What are your opinions of Chairman Goodlatte’s proposed bill? Share them in the comments below.
The release of Conversant’s principles for ethical behavior in the patent licensing industry is a sign of just how far the industry has come in recent years.
For years, patent licensing firms have studiously avoided any discussion of “patent trolls” and the harm they cause to small businesses. Most licensing firms refused to even use the term “patent troll” in their communications, fearing that it would only give ammunition to those who wished to weaken patent rights, especially for non-practicing entities.
So, with heads stuck firmly in the sand, most licensing companies hoped that the whole patent troll issue would eventually blow over.
It didn’t. It only got worse, because the patent troll problem got worse. With some trolls now sending out demand letters to hundreds of small businesses across multiple industries, businesses are screaming for action, and Congress is poised to provide it.
But will Congress target only the abusive patent litigants in the industry, or the whole industry itself — including the majority of responsible patent licensing companies?
That remains to be seen. But one thing is clear: only by doing our part to curtail abusive practices in our own industry do we have a chance of ensuring that legislative action focuses only on the few who abuse the patent system rather than the majority who participate in it responsibly to the benefit of our entire economy.
We are not the first industry to face this challenge.
The electronics industry has a code of conduct for worker safety and environmental protection. The insurance industry has a code of conduct to prevent fraud and consumer abuse. Even the marketing industry has a Statement of Ethics that seeks to prevent misrepresentation and unfair or deceptive practices.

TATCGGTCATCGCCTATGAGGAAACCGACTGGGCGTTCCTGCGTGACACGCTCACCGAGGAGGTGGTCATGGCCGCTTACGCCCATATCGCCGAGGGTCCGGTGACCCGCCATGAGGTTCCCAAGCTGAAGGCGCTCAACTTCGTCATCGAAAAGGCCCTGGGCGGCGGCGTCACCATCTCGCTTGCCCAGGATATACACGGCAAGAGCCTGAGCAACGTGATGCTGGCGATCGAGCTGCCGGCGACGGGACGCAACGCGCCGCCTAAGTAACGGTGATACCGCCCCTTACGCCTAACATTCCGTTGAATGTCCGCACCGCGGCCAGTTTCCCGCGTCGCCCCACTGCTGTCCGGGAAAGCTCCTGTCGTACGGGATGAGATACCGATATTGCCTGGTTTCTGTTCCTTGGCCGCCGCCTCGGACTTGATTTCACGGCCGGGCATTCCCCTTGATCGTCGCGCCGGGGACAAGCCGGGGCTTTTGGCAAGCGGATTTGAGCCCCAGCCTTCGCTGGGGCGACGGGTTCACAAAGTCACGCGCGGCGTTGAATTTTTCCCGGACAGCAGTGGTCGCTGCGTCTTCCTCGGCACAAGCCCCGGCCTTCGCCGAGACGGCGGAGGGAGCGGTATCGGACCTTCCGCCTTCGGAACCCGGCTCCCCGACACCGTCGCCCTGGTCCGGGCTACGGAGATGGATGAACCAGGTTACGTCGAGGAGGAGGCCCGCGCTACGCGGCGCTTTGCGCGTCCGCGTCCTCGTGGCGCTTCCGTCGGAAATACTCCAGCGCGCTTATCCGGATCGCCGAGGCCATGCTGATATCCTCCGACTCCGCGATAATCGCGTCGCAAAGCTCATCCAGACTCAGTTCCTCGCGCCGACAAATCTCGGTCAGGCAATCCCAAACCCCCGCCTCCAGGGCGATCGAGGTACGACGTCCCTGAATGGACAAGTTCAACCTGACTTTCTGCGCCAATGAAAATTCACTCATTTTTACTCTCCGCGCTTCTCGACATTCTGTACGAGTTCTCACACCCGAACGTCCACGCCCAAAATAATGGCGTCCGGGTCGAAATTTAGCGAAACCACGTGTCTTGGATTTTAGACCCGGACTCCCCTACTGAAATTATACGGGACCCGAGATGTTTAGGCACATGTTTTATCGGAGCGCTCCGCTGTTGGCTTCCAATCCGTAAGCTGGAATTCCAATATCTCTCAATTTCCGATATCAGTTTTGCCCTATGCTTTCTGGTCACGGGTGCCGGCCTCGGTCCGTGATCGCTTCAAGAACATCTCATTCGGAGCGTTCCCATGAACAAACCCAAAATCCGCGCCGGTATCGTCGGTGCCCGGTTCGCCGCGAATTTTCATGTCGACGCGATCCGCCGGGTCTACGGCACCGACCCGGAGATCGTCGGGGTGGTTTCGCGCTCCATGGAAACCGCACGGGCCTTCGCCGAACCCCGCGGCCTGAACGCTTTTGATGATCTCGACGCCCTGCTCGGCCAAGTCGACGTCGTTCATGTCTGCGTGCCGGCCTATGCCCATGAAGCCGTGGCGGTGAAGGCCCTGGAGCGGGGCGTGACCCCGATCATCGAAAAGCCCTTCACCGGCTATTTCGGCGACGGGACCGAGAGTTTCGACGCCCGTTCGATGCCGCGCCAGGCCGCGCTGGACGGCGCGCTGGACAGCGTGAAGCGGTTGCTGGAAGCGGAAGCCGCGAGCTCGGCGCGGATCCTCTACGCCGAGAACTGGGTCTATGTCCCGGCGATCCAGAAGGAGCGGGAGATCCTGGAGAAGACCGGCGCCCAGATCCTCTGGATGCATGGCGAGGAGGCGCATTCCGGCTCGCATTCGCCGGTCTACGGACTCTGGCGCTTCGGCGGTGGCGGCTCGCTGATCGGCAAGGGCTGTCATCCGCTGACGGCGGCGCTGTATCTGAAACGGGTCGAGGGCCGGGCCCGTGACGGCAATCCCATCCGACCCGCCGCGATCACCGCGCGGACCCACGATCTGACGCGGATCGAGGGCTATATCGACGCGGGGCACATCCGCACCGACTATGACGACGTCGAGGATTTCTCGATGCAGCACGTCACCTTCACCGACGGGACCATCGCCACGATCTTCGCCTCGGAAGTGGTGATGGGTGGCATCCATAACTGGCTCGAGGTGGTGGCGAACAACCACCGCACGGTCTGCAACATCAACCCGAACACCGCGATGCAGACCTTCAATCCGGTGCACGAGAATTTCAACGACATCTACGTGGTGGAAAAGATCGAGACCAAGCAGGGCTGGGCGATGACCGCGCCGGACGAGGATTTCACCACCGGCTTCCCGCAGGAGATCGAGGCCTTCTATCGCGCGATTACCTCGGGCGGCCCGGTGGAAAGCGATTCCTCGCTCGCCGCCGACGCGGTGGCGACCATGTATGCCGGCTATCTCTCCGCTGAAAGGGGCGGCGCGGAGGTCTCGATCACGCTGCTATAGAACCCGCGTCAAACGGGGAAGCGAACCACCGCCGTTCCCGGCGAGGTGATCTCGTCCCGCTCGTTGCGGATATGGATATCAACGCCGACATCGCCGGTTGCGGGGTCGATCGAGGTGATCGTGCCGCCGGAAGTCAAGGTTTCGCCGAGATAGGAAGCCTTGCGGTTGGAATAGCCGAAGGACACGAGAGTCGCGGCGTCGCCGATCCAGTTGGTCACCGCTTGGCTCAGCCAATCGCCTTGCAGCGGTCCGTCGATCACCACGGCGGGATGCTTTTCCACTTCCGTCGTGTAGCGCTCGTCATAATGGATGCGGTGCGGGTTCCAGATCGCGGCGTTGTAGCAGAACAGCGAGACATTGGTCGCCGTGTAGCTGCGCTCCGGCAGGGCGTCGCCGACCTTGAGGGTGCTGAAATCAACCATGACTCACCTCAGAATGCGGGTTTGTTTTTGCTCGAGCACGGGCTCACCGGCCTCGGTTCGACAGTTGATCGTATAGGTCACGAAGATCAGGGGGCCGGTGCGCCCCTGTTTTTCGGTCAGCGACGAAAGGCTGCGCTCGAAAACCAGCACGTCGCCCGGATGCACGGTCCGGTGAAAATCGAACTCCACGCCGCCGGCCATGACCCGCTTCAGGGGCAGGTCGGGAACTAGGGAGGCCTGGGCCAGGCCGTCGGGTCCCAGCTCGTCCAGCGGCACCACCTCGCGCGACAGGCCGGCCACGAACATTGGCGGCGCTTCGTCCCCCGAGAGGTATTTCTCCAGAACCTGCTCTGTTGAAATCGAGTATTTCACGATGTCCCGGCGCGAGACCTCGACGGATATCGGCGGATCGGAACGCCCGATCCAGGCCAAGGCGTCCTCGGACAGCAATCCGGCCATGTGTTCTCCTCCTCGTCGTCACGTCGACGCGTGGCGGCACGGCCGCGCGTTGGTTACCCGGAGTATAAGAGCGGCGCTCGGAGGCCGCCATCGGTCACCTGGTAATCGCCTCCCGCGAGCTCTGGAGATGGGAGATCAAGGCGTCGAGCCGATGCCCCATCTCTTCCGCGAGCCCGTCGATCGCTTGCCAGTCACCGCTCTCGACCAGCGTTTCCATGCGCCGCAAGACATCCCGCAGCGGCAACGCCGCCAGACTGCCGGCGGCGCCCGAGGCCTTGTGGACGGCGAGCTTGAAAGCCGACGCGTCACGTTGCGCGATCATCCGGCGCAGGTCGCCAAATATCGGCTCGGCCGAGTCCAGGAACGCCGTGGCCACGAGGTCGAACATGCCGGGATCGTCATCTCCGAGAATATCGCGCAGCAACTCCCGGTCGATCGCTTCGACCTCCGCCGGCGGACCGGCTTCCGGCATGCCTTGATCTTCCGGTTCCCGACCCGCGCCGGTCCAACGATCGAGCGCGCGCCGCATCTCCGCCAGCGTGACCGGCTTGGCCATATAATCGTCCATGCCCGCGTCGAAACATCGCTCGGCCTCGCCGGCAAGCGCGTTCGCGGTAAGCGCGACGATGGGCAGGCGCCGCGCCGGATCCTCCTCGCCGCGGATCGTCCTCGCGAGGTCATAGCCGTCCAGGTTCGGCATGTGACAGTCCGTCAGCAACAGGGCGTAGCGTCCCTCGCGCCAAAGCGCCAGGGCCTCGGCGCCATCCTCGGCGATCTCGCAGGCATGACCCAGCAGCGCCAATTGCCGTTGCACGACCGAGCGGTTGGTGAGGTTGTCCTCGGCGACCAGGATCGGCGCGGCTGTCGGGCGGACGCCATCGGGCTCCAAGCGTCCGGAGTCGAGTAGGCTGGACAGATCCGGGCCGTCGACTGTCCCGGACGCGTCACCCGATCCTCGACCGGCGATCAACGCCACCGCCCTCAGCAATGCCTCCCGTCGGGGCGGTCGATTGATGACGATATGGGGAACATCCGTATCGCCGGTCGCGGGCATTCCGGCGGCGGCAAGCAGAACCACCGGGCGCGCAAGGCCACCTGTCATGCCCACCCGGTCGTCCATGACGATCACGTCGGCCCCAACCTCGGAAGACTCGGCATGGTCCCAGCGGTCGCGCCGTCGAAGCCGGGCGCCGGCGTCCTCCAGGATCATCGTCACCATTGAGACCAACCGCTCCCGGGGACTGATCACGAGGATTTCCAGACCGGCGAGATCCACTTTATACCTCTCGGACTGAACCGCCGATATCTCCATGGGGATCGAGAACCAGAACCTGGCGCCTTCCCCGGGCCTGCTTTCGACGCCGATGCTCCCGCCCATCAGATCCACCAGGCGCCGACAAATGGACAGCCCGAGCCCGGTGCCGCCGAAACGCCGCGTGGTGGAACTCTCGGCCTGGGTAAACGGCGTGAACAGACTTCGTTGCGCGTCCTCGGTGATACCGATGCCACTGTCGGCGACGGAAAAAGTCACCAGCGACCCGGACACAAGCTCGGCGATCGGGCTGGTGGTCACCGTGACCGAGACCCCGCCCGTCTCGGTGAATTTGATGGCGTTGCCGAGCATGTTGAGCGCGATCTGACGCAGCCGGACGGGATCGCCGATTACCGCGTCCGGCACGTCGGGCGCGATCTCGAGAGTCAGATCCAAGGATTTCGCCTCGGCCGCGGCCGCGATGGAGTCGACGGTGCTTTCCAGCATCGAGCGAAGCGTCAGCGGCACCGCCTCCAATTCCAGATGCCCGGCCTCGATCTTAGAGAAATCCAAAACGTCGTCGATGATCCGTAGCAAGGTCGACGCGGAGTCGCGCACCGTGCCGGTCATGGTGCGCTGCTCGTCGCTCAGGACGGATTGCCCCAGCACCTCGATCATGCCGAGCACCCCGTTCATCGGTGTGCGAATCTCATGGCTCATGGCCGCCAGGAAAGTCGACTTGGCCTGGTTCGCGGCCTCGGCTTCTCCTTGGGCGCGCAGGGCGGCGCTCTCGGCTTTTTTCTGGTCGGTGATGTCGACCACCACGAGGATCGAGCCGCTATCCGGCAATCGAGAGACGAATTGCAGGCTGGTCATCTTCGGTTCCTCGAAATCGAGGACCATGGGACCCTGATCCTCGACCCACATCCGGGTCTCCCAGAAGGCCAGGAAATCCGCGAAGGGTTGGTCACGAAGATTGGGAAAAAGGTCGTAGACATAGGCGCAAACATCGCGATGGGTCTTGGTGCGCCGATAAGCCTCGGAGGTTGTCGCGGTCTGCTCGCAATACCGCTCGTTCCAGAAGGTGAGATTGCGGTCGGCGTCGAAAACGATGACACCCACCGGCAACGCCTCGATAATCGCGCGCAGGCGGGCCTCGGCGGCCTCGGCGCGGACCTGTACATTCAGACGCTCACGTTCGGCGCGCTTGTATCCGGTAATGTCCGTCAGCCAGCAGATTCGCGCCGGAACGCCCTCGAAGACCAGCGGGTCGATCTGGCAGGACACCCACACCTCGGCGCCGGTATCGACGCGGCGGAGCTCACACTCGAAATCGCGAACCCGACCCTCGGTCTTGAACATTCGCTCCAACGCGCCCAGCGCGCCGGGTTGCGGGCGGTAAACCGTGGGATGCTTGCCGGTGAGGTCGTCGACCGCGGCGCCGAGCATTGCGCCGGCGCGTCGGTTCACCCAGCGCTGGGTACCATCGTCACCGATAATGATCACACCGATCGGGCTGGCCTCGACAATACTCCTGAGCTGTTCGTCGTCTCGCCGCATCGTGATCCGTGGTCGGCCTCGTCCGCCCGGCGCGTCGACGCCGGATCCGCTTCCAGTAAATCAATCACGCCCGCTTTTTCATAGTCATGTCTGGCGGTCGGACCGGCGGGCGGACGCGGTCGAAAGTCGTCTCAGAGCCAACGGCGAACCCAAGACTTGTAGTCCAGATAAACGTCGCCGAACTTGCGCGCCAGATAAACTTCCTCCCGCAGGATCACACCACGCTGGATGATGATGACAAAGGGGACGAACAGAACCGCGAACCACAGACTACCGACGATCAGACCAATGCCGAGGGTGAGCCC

Where abuses exist, it’s up to responsible industry leaders to condemn such behaviors and help to end them. Because if industry doesn’t act, government eventually will. You can bet on it.
Conversant has started the ball rolling with its 10-point statement on patent licensing principles. Now it’s time to hear what other responsible players in the industry think.
Last week, Adam Mossof, Professor of Law at George Mason University School of Law, and Senior Scholar at the Center for the Protection of Intellectual Property, testified before the Senate Committee on Commerce, Science, and Transportation Subcommittee on Consumer Protection, Product Safety, and Insurance.
Here is a link to Professor Mossof’s written testimony about patented innovation and the impact that licensing and threatened litigation have on our innovation-driven economy.
Let’s discuss these important issues – submit your comments below.
The Innovation Alliance is launching an important public awareness campaign today that will include features in major media outlets. The campaign, called Who’s Trolling Who, responds to the ‘troll narrative’ that paints patents and patent holders broadly as a drag on the U.S. economy.
The campaign includes a website – www.savetheinventor.com – that will share the stories of inventors who could see their livelihoods, their futures, and the future of American innovation threatened by a weakening of the patent system. The Alliance highlights the misuse of the term “patent troll” by technology incumbents and other large corporations who are using fringe abuses of the patent system to push for a much broader weakening of the entire system.
“While highlighting the behavior of the relatively few patent holders who game the litigation system in patent cases for their own gain, they wilfully ignore the vast benefits that patents and the patent system have delivered to the U.S. economy throughout American history,” says Brian Pomper, Executive Director of the Innovation Alliance. “By doing so, they are attempting to seed public opinion in favor of any measure to combat the ‘patent trolls,’ irrespective of whether it would weaken patent rights for everyone, undermining the foundation of the patent system and ultimately the U.S. economy.”
The Innovation Alliance represents innovators, patent owners and stakeholders from a diverse range of industries that believe in the critical importance of maintaining a strong patent system that supports innovative enterprises of all sizes.